The CAFE assay as described in this report is ideal for following food intake of a liquid food source under an upright feeding condition. Alternatively the food intake can be measured for a fly group on a colored food source in a vial or on a plate. Flies are normally killed or anesthetized after feeding and the amount of ingested dye is determined by spectrometry or visual inspection of the stained abdomen. Flies start to excrete the ingested food only 30 min after intake, therefore this approach is difficult to use for the analysis of continuous longer feeding behaviors12, 13.

In contrast flies are kept intact when absorbable dyes with radioactive tracers are used and their consumption of radioisotope is scored in a scintillation counter14, 15. Absorption of the radiolabel by the fly digestive system makes long-term food uptake measurement possible, but might lead to underestimation of consumption because of non-absorbed and excreted tracer molecules. Another approach to measure response to food in Drosophila melanogaster is the proboscis extension response (PER), which normally occurs for food intake16. This elegant method measures the initial response to a food stimulus but does not record the quantity of intake. Food intake is dynamically adjusted during feeding using several post-digestive feedback signals that are critical for the regulation of feeding17, 18. Several attempts have been made in recent years to semi-automate data collection in the PER assay19, 20. The PER is detected by an electric pad or a combination of electrodes and counted via computer. Combining the PER assay with radioisotope uptake revealed that this assay is limited by low sensitivity to detecting quantity feeding differences18. The manual feeding assay (MAFE)21, in which a fly is fed manually with a glass capillary, was recently developed to measure food uptake in a single immobilized fly. The MAFE assay eliminates the interferences of foraging and feeding initiation and has a time resolution of seconds, and initiation of PER and food consumption can be monitored independently in the assay. However, the way in which immobilization of the fly affects certain aspects of feeding behavior (e.g. locomotion, motivation) still needs to be investigated. For excellent comparative reviews of different assays for measuring food consumption in Drosophila melanogaster and to help researchers finding the most appropriate one, see reports by Deshpande and Marx 13, 22.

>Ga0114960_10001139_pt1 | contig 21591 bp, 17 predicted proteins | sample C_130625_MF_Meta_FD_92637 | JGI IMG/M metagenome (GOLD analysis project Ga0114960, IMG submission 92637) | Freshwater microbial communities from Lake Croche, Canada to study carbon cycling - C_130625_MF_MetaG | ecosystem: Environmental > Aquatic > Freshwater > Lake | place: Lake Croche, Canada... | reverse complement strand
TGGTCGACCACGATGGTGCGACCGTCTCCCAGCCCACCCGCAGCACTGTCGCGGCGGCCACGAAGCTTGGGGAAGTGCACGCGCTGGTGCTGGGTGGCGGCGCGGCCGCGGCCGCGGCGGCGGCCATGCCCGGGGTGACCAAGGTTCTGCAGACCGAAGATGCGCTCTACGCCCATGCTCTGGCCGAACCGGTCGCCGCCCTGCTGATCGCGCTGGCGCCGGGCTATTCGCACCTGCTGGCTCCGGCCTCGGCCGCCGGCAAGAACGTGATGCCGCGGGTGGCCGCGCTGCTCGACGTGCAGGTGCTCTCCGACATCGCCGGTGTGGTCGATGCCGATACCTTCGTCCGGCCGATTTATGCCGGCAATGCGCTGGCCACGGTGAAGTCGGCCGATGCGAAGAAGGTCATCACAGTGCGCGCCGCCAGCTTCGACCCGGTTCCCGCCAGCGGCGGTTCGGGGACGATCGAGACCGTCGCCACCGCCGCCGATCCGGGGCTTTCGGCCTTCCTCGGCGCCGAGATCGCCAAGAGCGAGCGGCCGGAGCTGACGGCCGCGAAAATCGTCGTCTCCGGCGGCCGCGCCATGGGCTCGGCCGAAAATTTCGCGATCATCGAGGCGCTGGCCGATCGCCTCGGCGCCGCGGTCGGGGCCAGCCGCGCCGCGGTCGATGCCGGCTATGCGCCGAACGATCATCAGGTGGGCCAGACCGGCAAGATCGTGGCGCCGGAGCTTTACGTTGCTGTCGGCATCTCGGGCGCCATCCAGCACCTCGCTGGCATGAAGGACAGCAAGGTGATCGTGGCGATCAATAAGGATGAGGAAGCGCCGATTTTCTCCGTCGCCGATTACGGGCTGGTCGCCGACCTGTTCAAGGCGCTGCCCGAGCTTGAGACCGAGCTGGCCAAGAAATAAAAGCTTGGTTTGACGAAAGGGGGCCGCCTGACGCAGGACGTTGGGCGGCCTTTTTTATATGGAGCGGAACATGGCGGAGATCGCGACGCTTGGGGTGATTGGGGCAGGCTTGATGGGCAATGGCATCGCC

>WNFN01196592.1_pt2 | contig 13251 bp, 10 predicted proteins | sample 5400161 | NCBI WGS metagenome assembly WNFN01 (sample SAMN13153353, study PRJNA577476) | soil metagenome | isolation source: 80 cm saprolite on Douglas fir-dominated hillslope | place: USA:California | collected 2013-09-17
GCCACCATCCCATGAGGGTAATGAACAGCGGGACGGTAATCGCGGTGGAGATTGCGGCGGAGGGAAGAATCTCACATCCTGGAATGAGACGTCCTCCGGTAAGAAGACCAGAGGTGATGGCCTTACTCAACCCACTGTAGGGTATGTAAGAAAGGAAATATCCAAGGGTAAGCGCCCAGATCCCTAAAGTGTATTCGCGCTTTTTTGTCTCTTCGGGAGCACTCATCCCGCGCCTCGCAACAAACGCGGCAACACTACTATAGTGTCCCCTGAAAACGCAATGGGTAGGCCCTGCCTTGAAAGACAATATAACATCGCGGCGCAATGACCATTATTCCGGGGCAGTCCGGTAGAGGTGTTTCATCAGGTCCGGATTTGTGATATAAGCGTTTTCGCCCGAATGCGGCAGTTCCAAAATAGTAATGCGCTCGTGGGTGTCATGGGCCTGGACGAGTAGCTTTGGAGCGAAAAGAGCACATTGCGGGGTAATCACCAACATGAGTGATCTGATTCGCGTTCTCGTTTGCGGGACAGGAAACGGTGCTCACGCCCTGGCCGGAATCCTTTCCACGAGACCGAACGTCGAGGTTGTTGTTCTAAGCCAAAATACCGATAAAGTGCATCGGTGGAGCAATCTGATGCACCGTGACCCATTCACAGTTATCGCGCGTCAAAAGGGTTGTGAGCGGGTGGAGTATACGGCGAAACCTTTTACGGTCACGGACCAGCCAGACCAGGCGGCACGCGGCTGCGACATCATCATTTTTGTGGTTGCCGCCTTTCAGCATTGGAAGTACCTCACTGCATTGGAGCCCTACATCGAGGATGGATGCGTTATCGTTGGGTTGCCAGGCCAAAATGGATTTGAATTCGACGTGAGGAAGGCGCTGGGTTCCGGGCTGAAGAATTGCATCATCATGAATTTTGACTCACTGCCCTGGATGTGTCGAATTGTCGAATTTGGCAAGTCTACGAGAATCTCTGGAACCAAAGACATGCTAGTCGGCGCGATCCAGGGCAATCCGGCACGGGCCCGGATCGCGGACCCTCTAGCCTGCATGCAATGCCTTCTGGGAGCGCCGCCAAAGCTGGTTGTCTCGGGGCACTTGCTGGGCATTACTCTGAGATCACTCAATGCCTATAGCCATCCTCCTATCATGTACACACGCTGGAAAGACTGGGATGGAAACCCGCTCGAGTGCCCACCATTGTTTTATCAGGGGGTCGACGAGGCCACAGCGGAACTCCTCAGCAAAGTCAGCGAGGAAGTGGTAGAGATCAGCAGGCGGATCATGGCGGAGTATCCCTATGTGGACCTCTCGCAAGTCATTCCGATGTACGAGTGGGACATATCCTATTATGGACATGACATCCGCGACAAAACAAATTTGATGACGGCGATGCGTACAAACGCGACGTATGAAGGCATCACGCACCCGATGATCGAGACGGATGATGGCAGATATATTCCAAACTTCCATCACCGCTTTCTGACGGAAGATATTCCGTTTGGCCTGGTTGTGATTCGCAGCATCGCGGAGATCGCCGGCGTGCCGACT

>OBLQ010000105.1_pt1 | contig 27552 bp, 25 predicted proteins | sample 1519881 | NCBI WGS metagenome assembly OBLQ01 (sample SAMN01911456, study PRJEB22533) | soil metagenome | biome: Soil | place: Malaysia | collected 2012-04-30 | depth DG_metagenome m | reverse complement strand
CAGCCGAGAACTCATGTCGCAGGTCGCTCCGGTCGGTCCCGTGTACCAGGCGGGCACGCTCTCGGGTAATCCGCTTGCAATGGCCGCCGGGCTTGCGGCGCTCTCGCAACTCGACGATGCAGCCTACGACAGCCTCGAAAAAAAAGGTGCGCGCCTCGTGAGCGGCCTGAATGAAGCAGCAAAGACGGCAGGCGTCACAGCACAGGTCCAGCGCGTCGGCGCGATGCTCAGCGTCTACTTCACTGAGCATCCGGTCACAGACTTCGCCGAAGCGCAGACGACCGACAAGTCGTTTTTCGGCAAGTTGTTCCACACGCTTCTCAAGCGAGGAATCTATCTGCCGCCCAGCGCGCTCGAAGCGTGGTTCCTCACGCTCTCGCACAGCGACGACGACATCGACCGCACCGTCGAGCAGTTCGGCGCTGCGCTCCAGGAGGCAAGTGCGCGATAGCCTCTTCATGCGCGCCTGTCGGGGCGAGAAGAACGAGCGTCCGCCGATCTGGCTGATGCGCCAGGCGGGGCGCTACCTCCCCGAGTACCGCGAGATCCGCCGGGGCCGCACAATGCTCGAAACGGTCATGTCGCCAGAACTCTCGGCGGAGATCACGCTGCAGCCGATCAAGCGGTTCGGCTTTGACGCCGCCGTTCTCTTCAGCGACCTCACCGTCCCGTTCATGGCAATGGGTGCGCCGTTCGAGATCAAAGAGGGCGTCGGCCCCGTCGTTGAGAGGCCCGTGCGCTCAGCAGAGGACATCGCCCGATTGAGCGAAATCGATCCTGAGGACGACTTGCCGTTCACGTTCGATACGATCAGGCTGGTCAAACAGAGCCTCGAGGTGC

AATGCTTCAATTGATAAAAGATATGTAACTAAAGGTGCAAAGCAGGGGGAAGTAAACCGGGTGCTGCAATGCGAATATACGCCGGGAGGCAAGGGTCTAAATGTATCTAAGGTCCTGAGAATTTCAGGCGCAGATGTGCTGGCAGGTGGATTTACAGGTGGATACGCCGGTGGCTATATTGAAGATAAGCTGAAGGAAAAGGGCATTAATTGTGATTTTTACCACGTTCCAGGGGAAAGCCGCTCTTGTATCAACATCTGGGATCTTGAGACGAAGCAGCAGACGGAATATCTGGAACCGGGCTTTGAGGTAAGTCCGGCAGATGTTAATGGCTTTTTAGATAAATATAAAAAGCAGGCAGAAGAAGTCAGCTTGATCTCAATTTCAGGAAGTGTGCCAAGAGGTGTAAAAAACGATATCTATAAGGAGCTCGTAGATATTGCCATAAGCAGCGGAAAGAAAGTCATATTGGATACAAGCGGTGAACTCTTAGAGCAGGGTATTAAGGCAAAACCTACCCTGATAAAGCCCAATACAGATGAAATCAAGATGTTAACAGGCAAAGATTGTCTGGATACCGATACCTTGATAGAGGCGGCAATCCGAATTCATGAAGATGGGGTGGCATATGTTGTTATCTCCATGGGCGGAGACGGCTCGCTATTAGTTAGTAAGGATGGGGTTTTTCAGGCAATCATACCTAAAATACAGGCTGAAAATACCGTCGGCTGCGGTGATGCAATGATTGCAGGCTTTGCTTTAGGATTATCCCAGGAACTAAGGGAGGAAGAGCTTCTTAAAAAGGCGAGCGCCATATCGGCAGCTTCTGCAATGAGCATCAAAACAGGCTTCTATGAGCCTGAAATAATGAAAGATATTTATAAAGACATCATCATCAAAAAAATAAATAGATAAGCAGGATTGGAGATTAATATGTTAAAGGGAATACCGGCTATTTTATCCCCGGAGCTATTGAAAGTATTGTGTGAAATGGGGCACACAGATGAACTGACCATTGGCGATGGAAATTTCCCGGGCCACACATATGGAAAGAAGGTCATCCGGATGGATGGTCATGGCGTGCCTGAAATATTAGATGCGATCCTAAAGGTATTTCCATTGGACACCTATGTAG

The CAFE assay avoids some of the disadvantages of other assays described above and combines simplicity of use with reliable measurement of food intake. Here, a detailed description of the CAFE assay is provided and we show a simple setup modification to reduce evaporation. Representative results including a two food choice assay (short and long term) and the sucrose uptake of flies is demonstrated. In the discussion we compare our described method with alternative ways to perform the CAFE assay, and highlight potential limitations.

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Protocol

1. The CAFE Assay

NOTE: The assay consists of three components: an experimental vial, a specific lid and micro- capillaries. A plastic box with cover is used to transport the prepared vials and to control the humidity more efficiently.

  1. Use a Drosophila melanogaster culture plastic vial (optional 8 cm height, 3.3 cm diameter) as a tube for the assay.
  2. Seal the vial with a manufactured Plexiglas lid containing an O-ring (Figures 1A, 1B). Load flies by tapping or with a blowpipe through the lid's central opening (0.9 cm diameter), which also allows for air circulation and water supply, and close the hole with a sponge bung. Six smaller conical openings (0.4 cm upper diameter, 0.3 cm inner diameter) surround the central hole and fit the pipette tips of 2 - 20 µL volume to hold the capillaries in place. (see supplementary figures for technical details of the lid.)
    NOTE: The use of a sponge stopper with openings for the capillaries instead of the custom-made lid used in our manuscript is possible. Our customized lid allows safe handling of the prepared vials minimizing the risk of capillaries falling down.